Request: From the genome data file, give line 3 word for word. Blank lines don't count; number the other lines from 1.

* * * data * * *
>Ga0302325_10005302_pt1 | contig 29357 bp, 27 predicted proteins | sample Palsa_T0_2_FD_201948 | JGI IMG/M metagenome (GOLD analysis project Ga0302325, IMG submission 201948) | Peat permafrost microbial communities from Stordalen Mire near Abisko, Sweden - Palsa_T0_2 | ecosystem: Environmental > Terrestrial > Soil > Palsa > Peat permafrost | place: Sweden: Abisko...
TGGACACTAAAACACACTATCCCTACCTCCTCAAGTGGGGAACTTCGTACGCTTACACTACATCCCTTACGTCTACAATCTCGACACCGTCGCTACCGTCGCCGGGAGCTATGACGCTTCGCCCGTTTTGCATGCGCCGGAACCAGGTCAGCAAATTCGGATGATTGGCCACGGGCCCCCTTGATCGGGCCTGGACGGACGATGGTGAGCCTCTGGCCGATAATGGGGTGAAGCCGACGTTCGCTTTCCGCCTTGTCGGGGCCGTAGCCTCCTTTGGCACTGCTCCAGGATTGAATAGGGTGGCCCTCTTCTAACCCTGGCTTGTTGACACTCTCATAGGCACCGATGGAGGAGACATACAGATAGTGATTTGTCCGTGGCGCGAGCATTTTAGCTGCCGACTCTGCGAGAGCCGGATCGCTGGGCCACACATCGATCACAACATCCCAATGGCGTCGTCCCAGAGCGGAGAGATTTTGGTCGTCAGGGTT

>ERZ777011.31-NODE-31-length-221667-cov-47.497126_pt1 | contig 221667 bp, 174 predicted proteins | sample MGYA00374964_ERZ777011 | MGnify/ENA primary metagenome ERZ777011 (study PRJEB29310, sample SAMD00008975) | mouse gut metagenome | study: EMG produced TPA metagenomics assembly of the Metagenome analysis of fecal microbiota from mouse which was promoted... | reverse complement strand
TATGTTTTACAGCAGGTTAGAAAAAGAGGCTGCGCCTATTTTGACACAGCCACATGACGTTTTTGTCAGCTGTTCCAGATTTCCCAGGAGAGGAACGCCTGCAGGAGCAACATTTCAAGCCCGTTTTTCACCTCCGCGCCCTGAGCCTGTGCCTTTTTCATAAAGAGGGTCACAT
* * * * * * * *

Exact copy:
>ERZ777011.31-NODE-31-length-221667-cov-47.497126_pt1 | contig 221667 bp, 174 predicted proteins | sample MGYA00374964_ERZ777011 | MGnify/ENA primary metagenome ERZ777011 (study PRJEB29310, sample SAMD00008975) | mouse gut metagenome | study: EMG produced TPA metagenomics assembly of the Metagenome analysis of fecal microbiota from mouse which was promoted... | reverse complement strand